More and more consumers are buying green homes these days. Given this trend, more builders are looking into what it takes to build green. Here, green building experts from Boulder, Colorado and Austin, Texas (cities where green building is popular, zoning regulations encourage it, and builders have ample experience with it) share their insights on what it takes to build energy-efficient, sustainable homes.
1. Educate yourself. Learn everything you can about green building principles and practices. François Lévy, AIA, and partner at Lévy Kohlhaas Architecture in Austin recommends attending local green building seminars (such as Austin Energy’s Green Boots seminars) and other continuing education opportunities in your community and online. The U.S. Green Building Council (USGBC), known for its LEED green building certification program, also offers green building seminars and presents the annual Greenbuild International Conference and Expo. And the National Association of Home Builders offers green building courses. 2. View the house as a whole system. Green building is most successful when it’s a function of a systems-based approach that considers the whole house, Lévy explains. “It’s not just a matter of installing solar panels on a roof.” Scott Rodwin, AIA, LEED AP, and president of the Boulder, Colorado-based design/build firm of Rodwin Architecture agrees and adds that it’s important to “listen” to the site. “The site will tell you which systems and techniques make the most sense for the project, Rodwin explains. 3. Start with passive solar design. Orienting a house on the land to take advantage of the sun and wind for purposes of heating and cooling is a (very) old-school concept. Thomas Jefferson utilized passive heating and cooling in the design of Monticello. “Passive solar design is virtually free and can reduce home energy costs 20 to 50 percent,” Rodwin says. Lévy agrees. “The initial geometry of the house has a huge impact on energy use, and if you get that wrong, any green building techniques and products used are just playing catch-up,” he says.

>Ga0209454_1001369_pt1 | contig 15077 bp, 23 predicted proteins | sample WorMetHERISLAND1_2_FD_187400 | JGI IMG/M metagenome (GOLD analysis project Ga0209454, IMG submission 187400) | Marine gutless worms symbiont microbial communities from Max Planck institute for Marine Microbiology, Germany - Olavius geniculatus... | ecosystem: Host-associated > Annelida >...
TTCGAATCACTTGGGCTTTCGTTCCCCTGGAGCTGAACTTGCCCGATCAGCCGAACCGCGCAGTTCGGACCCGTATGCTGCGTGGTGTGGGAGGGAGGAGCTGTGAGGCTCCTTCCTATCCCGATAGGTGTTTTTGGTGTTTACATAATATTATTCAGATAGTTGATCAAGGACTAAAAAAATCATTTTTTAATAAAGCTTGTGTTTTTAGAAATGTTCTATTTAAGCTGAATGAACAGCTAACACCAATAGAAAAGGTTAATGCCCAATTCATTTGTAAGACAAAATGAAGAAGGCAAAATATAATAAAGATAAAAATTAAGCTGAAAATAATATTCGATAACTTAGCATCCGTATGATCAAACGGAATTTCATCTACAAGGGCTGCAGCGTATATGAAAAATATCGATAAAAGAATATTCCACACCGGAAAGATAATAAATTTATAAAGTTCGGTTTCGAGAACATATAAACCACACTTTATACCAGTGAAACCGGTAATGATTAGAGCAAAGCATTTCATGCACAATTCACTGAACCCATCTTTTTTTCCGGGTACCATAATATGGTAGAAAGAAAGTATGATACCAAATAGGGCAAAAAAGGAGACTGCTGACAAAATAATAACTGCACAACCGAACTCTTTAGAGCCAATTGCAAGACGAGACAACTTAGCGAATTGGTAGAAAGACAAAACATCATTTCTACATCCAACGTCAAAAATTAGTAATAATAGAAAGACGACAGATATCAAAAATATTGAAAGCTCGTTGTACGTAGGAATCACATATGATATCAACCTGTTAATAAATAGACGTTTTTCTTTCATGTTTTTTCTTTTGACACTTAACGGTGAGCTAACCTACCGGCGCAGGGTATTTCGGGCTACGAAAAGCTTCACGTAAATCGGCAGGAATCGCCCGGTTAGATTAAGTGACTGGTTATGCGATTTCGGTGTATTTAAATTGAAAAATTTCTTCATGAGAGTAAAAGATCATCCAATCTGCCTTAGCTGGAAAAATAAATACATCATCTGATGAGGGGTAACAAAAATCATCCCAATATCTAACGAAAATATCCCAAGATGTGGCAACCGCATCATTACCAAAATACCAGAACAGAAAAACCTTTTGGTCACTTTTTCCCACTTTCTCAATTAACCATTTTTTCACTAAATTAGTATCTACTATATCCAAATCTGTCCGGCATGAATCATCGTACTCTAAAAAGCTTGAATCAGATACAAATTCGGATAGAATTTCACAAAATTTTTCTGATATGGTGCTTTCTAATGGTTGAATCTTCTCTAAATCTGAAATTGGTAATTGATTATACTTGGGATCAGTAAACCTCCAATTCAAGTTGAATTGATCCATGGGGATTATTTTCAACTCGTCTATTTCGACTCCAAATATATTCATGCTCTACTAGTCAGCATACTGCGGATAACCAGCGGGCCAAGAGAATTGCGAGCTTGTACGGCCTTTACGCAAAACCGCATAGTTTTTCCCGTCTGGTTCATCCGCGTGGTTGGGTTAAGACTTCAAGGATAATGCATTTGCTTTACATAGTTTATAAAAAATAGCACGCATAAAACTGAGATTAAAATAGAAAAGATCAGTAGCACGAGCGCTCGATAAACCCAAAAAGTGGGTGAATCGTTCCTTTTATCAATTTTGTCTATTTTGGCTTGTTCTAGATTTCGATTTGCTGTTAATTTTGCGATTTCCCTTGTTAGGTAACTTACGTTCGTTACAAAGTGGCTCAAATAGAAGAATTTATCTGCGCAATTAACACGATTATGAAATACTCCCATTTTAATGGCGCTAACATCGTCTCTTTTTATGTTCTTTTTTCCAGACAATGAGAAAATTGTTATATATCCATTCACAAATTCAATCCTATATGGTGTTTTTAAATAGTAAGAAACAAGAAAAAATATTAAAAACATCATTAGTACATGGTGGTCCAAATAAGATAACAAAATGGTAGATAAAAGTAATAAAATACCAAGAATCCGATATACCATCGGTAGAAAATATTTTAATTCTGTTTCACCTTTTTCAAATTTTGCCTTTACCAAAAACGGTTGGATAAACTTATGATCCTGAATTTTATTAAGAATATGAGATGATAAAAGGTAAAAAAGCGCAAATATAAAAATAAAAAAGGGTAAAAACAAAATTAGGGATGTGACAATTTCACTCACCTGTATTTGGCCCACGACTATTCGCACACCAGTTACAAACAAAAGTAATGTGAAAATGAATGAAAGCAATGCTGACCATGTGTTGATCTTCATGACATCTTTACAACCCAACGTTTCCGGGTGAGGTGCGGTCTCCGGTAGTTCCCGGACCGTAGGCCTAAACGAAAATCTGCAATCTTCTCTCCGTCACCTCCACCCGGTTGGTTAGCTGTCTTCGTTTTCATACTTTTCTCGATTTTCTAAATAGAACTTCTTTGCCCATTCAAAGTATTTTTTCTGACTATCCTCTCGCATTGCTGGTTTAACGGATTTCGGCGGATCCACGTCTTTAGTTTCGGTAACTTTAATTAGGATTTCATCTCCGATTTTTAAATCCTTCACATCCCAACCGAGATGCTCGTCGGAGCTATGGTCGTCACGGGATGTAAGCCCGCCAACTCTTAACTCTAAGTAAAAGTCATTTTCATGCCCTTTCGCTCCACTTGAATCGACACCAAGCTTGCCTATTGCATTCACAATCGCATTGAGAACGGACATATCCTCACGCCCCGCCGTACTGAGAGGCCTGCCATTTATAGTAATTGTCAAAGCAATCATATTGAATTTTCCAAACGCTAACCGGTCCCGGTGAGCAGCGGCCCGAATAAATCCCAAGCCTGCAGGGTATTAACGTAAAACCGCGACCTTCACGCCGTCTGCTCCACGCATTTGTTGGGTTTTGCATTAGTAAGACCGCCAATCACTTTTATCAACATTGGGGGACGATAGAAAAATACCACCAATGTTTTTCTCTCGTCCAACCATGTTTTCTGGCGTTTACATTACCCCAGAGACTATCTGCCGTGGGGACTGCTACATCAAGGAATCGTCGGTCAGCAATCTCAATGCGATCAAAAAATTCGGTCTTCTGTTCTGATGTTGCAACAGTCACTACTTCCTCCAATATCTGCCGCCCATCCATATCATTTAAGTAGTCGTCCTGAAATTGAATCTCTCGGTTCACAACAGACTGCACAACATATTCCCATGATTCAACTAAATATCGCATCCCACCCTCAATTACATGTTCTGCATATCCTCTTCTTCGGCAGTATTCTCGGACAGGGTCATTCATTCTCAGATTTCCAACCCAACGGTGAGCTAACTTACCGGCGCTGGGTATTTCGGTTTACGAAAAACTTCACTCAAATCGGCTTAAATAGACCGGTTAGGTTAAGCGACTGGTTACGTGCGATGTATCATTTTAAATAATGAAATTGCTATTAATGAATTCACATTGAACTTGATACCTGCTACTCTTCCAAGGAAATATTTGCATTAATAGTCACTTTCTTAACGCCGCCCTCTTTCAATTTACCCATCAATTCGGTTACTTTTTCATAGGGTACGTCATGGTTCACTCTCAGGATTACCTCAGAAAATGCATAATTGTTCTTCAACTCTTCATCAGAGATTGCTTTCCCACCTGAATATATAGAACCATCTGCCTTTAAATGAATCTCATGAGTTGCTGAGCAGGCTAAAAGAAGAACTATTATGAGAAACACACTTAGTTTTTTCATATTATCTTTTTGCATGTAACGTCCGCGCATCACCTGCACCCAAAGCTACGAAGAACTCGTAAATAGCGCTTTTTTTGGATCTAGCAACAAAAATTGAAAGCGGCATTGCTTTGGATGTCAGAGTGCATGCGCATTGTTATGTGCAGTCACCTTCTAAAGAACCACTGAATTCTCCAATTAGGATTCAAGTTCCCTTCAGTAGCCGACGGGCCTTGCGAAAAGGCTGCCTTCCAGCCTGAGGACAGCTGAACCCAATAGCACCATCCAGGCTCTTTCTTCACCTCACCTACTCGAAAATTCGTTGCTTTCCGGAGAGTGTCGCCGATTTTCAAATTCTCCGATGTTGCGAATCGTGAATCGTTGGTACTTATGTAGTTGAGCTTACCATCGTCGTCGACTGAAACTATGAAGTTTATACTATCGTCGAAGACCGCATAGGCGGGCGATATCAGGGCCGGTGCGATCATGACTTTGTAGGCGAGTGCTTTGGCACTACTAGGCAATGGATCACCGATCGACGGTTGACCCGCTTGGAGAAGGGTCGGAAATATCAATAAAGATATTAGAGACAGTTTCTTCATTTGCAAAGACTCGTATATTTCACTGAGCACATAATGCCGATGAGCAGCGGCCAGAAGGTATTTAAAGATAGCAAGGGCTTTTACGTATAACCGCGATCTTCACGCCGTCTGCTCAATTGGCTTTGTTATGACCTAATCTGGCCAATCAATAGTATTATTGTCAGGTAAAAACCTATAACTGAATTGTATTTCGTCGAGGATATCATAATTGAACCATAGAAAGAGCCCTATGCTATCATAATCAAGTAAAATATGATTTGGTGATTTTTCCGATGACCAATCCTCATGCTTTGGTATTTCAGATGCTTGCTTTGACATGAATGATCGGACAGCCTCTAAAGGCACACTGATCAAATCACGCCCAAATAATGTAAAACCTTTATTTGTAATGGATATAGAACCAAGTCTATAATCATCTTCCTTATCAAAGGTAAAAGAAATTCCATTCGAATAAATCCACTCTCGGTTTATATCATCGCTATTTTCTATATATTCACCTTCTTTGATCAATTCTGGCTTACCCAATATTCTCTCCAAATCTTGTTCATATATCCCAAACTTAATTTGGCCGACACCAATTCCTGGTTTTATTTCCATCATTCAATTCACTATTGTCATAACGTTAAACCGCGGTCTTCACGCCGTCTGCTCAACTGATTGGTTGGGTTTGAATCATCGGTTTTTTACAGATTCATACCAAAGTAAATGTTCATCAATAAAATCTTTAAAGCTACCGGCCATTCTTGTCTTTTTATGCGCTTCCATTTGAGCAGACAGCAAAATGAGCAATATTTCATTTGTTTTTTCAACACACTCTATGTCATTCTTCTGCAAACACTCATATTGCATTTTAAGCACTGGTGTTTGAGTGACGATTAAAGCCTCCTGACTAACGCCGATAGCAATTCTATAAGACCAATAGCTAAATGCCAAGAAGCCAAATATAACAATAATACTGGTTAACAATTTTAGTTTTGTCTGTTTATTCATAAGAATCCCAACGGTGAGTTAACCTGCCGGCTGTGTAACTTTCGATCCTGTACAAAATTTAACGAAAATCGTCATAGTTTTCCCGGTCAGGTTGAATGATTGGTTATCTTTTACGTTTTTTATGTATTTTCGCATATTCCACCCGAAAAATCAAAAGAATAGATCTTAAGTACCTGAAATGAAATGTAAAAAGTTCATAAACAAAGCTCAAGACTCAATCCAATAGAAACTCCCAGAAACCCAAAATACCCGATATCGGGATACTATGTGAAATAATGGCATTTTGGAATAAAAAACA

4. Educate your clients. Explain the value of specific green products and techniques and the importance of taking a systems approach, says.It can help the project run smoothly and cut down on complaints. Rodwin’s firm recently received a complaint from a client that a solar system wasn’t producing energy the way that it had been promised. “When we went out to look, we discovered that the homeowner had accidentally turned off the system months earlier,” Rodwin says. ON the other hand, many clients are eager to learn about sustainable design and practices. “For clients that have sustainability as a driving force in building their own home, it’s important to remind them that the building still must function as a home,” says Timothy J. Laughlin, AIA, a Boulder, Colorado-based architect. “It must meet their needs, provide a place that makes living easier not more challenging,” and be designed in a style that’s in harmony with their personalities,” he adds.
5. Don’t greenwash. “Consumers are becoming highly educated,” Rodwin says. “You’ll hurt your own reputation if you overpromise or don’t fully understand what you are delivering.”
6. Get certified. Have your work verified by a 3rd party, such as the LEED green building certification program. “You can’t learn if you don’t know how you’re doing,” Rodwin says.
7. Keep it simple. “Fancy systems that the homeowner doesn’t know how to use are worthless,” Rodwin says.
8. Work with an architect who has experience in green home design. Architects can help make a project more sustainable by maintaining communication with the builder, Laughlin says. “We can limit or eliminate using products with VOCs, request that construction waste be recycled, use wood that is FSC certified, specify local materials, and utilize reclaimed materials.”
The time to break ground on learning how to build the energy-efficient, green, smart homes that today’s homebuyers want is now.